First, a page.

There are also a few API specific commands. soql_add_endpoint adds the base API URL for a particular dataset or resource. The soql_limit and soql_offset are used for paging requests, that is, grabbing the result in batches of size equal to ‘limit’ and starting at the result array position ‘offset’. The default limit is 50,000 with offset 0. For details or to see the Socrata API guide.

If you need to make a higher volume of API calls you can register for an application token. You don’t need one, however, to get started using the API.

I have already browsed the data some so for this call I narrow down the columns to those we’ll be using. The ‘service_name’ column is the primary service category and ‘service details’ column is the name of request sub categories. Limiting the time period to (today - a week) resulted in around 10-15,000 requests across all service types.

# library(Rscorata)
# library(readr)
# library(DT)
# devtools::install_github('bhaskarvk/widgetframe')
# library(widgetframes)

# The API endpoint
api_url <- ""

query <- soql() %>% 
         soql_add_endpoint(api_url) %>%
         soql_limit(20000) %>%
                 sep = ","
                 )) %>%
         soql_order("requested_datetime", desc=TRUE) %>%
         soql_where(paste0("requested_datetime > '",
                 Sys.Date() - 7, "T12:00:00'"))
data <- RSocrata::read.socrata(query)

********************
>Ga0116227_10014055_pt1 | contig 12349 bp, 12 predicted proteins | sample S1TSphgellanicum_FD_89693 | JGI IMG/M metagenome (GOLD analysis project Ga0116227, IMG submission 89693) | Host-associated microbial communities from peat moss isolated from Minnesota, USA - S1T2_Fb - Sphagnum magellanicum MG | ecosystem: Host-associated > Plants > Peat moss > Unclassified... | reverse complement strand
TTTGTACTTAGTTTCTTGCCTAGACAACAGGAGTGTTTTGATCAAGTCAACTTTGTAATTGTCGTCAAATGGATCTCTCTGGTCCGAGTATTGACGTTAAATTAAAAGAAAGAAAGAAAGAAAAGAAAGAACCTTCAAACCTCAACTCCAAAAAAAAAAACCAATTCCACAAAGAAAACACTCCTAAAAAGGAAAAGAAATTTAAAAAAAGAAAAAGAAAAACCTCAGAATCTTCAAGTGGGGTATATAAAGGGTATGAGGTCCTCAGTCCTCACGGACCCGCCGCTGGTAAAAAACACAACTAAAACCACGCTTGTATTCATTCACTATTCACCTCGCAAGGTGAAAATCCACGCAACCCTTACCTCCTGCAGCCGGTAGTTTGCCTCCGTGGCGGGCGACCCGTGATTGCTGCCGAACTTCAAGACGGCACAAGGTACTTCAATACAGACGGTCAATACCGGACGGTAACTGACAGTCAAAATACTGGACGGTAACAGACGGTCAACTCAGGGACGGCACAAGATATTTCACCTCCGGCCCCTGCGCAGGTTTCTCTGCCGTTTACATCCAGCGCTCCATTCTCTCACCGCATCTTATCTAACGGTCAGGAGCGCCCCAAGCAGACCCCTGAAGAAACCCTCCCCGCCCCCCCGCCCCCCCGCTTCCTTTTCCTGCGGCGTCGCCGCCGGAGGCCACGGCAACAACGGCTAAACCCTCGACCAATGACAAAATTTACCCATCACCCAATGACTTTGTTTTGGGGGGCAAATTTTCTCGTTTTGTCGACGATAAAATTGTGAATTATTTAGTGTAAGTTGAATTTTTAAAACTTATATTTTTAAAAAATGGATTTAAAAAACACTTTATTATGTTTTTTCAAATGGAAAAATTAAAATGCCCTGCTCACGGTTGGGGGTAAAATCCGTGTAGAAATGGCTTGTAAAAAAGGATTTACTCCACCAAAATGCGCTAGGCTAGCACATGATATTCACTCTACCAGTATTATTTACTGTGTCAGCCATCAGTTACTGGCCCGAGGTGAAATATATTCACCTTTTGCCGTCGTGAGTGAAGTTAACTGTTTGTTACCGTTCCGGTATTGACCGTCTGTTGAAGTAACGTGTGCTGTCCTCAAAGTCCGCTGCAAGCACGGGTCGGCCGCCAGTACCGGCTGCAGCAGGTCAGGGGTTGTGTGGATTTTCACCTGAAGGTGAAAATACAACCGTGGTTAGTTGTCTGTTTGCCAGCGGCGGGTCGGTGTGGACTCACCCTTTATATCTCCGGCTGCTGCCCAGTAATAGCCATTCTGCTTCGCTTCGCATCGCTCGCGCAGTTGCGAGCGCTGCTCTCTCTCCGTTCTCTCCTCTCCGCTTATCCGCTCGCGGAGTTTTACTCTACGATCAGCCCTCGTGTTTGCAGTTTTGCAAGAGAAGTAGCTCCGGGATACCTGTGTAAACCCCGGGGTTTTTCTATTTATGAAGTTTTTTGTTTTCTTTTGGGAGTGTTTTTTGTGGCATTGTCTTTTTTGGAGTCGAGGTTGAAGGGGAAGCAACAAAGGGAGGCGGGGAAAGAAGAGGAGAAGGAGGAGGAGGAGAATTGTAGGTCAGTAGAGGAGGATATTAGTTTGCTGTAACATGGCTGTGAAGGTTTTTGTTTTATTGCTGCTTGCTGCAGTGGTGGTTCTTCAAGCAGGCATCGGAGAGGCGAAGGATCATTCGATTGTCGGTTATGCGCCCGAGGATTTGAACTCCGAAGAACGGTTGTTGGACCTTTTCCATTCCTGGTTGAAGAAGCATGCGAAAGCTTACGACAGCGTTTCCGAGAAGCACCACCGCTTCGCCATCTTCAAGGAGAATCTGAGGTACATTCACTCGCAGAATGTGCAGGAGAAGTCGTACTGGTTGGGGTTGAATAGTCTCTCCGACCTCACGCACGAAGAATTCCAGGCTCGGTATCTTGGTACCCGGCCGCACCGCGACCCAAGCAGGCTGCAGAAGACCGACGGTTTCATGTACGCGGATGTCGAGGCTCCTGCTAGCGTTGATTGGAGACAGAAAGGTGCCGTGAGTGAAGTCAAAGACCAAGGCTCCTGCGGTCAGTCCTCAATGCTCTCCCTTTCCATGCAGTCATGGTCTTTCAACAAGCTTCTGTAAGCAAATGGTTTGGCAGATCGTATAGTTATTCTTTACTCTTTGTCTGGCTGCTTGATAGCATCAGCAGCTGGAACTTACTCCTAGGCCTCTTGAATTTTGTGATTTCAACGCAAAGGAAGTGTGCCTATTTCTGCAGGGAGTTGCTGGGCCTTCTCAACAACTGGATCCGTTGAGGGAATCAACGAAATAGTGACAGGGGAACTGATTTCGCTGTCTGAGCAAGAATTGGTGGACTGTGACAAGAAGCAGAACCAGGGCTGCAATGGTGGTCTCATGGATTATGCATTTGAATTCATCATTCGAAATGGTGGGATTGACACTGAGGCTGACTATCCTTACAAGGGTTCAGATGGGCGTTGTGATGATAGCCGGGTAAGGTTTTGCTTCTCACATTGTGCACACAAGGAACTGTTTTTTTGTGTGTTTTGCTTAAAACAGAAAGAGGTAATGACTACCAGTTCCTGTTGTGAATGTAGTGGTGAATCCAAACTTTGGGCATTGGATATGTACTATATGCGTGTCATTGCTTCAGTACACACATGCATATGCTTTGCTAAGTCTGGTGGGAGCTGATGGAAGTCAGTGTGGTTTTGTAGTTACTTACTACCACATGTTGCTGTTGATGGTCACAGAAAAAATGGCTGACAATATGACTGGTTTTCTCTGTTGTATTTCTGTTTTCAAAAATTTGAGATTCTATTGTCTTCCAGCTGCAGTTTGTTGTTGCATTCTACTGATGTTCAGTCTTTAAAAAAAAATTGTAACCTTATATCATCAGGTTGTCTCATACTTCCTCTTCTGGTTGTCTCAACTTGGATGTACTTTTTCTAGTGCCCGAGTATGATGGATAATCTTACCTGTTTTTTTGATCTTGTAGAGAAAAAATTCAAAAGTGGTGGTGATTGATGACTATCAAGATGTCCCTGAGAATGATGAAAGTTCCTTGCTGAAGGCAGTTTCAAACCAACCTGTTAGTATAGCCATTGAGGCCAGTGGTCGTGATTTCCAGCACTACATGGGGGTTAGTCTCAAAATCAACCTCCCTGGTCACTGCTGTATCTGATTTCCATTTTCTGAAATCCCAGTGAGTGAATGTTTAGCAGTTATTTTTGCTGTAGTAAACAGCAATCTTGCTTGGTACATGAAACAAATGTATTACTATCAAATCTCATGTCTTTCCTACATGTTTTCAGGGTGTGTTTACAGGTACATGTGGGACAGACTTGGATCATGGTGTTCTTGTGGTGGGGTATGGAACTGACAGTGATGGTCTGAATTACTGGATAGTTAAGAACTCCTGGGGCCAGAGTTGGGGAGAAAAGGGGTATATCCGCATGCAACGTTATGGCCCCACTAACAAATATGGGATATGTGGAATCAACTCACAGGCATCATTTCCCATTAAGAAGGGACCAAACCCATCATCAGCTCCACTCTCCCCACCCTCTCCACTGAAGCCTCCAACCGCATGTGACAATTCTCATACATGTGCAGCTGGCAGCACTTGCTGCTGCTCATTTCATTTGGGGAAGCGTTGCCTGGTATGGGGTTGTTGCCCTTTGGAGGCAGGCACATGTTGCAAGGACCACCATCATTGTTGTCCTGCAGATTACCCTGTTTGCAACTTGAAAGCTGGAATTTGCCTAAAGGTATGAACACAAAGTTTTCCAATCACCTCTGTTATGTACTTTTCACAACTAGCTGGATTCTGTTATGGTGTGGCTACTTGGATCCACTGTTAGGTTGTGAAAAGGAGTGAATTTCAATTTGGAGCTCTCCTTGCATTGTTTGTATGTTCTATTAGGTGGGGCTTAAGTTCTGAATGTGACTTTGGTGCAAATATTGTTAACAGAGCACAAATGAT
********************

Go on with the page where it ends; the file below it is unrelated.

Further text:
Frequent service requests

The top request categories are plotted below. The ‘Encampments’ category is separate from the ‘Homeless Concerns’ category but combined they would be the second largest category after ‘Street and Sidewalk Cleaning’.

The daily pattern of requests can be made out in the time series of the top 8 categories below. The drop in MUNI feedback coincides with the weekend. I don’t reproduce the plot here but plotting multiple week requests binned by day show spikes on weekday mornings with request tailing off by night and lower volumes on weekends, at least for the high volume service request categories.

A break down the street cleaning category shows that it’s mostly trash and dumping cleanup requests.

If you think of the top service categories – street cleaning, abandoned vehicles, graffiti, and some of the homeless related sub categories – these can be classed as requests to clean stuff up.

Mapping the data